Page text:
Can you explain more about micro-windowing and what that means to distribution?
In the first wave, content owners had previously been forced into a free or pay first-window distribution model that dictates long windows and typically tight sequencing by territory and platform that de-values any subsequent (viewing options).
In the second wave, we saw the historic “home video” window evolve into what we know as SVOD (Netflix, Amazon, Hulu) and TVOD (iTunes, Vimeo, VHX) windows today and take their place earlier in the distribution cycle. We also started to see digital AVOD (AOL, Yahoo, YouTube) take on a first-window position with properties seeking to generate awareness or target audience segments.
In the last year, because of new entrants such as Snapchat, Vessel, YouNow and Vine, we will start to see a “micro-windowing” approach to distribution. The first window can now be a series of micro-windows that are additive to each other and still retain value for subsequent ones. There could be a 24-hour window on Snapchat leading into a seven-day early access window on Vessel to build awareness and momentum for a feature that has a limited release in theaters. Post-theatrical, it could be licensed exclusively to a free, ad-supported platform such as Go90 or Buzzfeed for 30 days and then released to iTunes for transactional, while concurrently released to a pay-streaming platform such as Netflix, Hulu or Amazon. All of this before it initiates previous traditional distribution models from the models above, and before any international opportunities. What that means is that you can rinse-and-repeat the same strategy for every territory.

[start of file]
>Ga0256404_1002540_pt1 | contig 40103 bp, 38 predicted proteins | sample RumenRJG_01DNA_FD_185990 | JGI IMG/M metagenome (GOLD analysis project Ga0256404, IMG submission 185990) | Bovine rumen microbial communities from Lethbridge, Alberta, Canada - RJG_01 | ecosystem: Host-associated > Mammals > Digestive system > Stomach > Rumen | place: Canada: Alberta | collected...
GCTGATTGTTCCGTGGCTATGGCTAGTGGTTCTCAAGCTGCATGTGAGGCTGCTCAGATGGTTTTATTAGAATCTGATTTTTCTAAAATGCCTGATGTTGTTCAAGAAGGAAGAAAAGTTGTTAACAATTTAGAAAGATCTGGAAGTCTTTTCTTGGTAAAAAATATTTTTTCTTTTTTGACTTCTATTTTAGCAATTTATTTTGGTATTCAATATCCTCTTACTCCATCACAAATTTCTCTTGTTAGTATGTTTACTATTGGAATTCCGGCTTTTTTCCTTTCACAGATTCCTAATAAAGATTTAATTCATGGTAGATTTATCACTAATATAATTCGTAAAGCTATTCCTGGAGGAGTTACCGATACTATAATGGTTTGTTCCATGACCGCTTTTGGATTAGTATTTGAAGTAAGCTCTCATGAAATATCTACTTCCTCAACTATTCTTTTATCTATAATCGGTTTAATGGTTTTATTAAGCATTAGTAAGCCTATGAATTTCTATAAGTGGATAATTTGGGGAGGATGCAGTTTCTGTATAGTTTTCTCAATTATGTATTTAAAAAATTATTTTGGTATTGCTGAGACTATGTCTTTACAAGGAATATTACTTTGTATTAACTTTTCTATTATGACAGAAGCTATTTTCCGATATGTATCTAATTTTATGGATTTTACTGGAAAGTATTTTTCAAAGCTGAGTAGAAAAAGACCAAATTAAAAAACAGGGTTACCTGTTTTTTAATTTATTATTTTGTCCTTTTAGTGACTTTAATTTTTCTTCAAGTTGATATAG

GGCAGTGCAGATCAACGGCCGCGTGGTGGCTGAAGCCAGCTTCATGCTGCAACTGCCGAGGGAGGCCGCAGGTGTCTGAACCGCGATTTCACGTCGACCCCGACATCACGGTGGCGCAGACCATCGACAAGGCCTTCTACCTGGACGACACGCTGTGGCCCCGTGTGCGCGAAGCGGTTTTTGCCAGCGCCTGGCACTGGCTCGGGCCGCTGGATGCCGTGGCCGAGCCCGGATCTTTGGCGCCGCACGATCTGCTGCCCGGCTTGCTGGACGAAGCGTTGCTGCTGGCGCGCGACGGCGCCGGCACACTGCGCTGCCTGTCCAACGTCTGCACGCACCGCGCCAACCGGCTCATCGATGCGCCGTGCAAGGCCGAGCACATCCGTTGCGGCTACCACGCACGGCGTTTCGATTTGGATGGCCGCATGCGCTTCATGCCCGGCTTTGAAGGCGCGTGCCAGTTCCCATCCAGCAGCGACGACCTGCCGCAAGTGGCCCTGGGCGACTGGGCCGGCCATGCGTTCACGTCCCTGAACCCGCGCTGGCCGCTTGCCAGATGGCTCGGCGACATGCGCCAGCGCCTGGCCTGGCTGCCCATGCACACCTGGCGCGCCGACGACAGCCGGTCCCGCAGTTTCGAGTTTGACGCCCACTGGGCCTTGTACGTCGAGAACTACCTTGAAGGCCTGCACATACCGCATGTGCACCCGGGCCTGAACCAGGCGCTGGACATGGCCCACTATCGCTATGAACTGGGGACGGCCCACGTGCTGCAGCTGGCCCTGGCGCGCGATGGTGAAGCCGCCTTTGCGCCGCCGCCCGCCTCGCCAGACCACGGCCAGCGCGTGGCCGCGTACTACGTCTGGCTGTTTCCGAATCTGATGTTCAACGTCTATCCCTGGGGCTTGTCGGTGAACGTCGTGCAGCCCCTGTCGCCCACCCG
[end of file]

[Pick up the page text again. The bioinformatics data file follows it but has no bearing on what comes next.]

Digital innovation in video has led to a Tetris approach to distribution and monetization for digital-first IP. What this results in is even more revenue for all involved and a much larger library of IP value that over time rivals Marvel, Lucas, Pixar and more.